Fall 2011

Online Trust, Trustworthiness, or Assurance?

Author
Coye Cheshire
Abstract

Every day, individuals around the world retrieve, share, and exchange information on the Internet. We interact online to share personal information, find answers to questions, make financial transactions, play social games, and maintain professional and personal relationships. Sometimes our online interactions take place between two or more humans. In other cases, we rely on computers to manage information on our behalf. In each scenario, risk and uncertainty are essential for determining possible actions and outcomes. This essay highlights common deficiencies in our understanding of key concepts such as trust, trustworthiness, cooperation, and assurance in online environments. Empirical evidence from experimental work in computer-mediated environments underscores the promises and perils of overreliance on security and assurance structures as replacements for interpersonal trust. These conceptual distinctions are critical because the future shape of the Internet will depend on whether we build assurance structures to limit and control ambiguity or allow trust to emerge in the presence of risk and uncertainty.

COYE CHESHIRE is an Associate Professor in the School of Information at the University of California, Berkeley. He conducts experiments and field research on social exchange, trust, collective behavior and interpersonal relationships in computer-mediated environments. His publications include eTrust: Forming Relationships in the Online World (edited with Karen S. Cook, Chris Snijders, and Vincent Buskens, 2009) and “Trust and Transitions in Modes of Social Exchange” (with Alexandra Gerbasi and Karen S. Cook), Social Psychology Quarterly (2010).

The Internet is an extraordinary tool for human interaction, connecting millions of people with various information technologies and systems across a global communication network.1 Despite the advantages of the Internet for communication breadth and efficiency compared to offline interactions, there are legitimate concerns about what it means to trust others in a shared Internet commons. For example, the social cues we rely on to detect risk and uncertainty in the physical world are often unreliable when we do not know who is behind the digital curtain of anonymity. We interact online to share personal information, find answers to questions, make financial transactions, play social games, and maintain professional and personal relationships. Sometimes our online interactions take place between two or more humans using different tools and services, including social networking websites, chat clients, messaging systems, blogs, and forums. In other cases, individuals are not directly involved in information transfers; we allow computer systems to act as agents, managing and exchanging our information according to specific rules and heuristics.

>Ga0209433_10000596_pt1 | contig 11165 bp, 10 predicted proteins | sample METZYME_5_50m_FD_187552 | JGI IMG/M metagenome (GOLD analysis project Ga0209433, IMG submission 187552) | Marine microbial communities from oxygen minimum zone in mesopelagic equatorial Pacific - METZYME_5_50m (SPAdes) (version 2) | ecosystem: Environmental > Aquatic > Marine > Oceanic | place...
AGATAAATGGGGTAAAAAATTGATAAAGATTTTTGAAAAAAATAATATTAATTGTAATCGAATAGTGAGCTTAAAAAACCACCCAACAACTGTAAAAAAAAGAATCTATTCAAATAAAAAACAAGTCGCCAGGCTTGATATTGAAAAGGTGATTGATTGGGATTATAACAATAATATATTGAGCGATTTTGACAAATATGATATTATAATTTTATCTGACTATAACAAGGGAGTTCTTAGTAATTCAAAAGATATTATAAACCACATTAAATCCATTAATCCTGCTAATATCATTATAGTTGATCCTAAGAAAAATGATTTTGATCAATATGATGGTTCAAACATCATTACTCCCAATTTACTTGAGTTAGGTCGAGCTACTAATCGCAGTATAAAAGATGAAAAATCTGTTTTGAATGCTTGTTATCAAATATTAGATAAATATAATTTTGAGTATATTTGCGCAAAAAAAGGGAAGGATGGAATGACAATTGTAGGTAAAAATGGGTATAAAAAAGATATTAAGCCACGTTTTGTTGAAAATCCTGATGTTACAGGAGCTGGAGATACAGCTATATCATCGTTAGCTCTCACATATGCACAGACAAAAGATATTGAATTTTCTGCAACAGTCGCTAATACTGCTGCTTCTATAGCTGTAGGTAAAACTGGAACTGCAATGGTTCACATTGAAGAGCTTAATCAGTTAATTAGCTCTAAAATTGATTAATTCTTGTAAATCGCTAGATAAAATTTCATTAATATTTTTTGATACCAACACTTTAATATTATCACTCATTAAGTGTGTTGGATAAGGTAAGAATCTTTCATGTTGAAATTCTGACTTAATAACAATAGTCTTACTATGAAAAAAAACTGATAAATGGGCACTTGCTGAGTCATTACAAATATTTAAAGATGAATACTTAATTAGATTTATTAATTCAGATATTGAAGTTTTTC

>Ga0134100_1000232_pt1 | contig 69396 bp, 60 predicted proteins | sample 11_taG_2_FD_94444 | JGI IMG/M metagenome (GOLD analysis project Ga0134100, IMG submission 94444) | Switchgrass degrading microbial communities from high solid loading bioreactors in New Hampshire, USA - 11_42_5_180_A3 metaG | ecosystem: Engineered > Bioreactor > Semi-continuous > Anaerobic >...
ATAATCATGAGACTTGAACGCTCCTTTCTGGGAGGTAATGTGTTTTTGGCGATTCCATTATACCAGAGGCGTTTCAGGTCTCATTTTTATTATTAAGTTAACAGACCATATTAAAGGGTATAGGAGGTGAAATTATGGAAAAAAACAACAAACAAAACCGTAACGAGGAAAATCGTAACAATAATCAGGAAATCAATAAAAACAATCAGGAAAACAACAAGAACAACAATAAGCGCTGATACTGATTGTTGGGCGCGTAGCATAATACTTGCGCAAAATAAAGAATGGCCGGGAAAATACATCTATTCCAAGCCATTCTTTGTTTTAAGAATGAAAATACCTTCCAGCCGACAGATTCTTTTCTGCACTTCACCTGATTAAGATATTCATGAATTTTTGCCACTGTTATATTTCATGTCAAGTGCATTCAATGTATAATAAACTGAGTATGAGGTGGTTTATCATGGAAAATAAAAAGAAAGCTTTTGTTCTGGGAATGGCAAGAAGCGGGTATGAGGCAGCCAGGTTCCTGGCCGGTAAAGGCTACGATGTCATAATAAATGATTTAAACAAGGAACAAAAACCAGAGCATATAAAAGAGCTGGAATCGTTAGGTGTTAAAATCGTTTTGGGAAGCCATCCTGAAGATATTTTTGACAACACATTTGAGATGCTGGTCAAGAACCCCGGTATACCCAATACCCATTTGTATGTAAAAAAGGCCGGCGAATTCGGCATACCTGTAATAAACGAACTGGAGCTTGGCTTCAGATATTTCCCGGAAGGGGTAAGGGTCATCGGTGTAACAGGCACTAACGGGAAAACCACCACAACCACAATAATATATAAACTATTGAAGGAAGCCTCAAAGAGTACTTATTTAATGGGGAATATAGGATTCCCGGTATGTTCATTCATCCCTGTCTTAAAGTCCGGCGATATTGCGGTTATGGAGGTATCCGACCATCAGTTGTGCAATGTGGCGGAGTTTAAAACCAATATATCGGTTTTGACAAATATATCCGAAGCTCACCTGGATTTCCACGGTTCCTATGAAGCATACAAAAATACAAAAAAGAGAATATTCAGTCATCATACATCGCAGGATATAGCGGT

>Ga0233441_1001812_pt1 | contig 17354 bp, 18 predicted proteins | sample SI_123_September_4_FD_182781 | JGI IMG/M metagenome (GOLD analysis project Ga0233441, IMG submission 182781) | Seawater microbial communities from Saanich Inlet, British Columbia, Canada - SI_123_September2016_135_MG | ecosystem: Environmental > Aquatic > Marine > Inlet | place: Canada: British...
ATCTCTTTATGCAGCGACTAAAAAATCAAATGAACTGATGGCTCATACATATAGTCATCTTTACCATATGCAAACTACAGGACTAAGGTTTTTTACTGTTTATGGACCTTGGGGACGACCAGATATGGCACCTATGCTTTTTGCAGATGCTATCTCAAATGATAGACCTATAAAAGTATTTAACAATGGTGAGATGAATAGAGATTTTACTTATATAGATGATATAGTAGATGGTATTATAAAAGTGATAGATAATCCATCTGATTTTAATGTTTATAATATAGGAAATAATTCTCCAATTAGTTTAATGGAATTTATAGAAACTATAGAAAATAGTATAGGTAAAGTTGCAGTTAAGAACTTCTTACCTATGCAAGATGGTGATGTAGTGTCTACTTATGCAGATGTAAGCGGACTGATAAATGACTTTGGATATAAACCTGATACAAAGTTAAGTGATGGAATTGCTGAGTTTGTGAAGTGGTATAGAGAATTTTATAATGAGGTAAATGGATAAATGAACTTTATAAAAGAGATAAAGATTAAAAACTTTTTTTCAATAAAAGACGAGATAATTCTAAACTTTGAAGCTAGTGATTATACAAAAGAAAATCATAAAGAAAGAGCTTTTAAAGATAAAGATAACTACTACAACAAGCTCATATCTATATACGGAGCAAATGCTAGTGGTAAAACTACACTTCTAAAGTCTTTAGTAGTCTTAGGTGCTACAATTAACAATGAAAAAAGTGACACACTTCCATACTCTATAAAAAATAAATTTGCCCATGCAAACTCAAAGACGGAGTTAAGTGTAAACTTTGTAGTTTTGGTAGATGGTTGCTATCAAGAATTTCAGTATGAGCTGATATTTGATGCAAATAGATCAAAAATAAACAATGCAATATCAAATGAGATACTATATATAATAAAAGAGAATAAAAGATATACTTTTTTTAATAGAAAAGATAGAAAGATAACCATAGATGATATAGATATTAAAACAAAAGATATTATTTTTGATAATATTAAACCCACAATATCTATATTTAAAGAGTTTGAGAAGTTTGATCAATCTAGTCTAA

In each type of interaction mentioned above, risks and uncertainties complicate our decisions. Should we post pictures from a recent party to a social networking site? Can we believe the highly negative evaluation of a local restaurant on a review site? Are our medical search histories safe with our favored search engine companies? In some cases, the stakes for imparting our trust may be relatively low, such as when we evaluate the validity of an email chain letter or choose a restaurant based on a few anonymous reviews. However, when real financial and material assets are involved and there is ambiguity about a given outcome, trust is imperative. Valuable assets constitute risk (or what is at stake) in an interaction; the numerous sources of ambiguity about an outcome create uncertainty.

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Endnotes

  • 1I am deeply grateful to Ashwin Mathew for his insightful comments and suggestions on an earlier draft of this essay.
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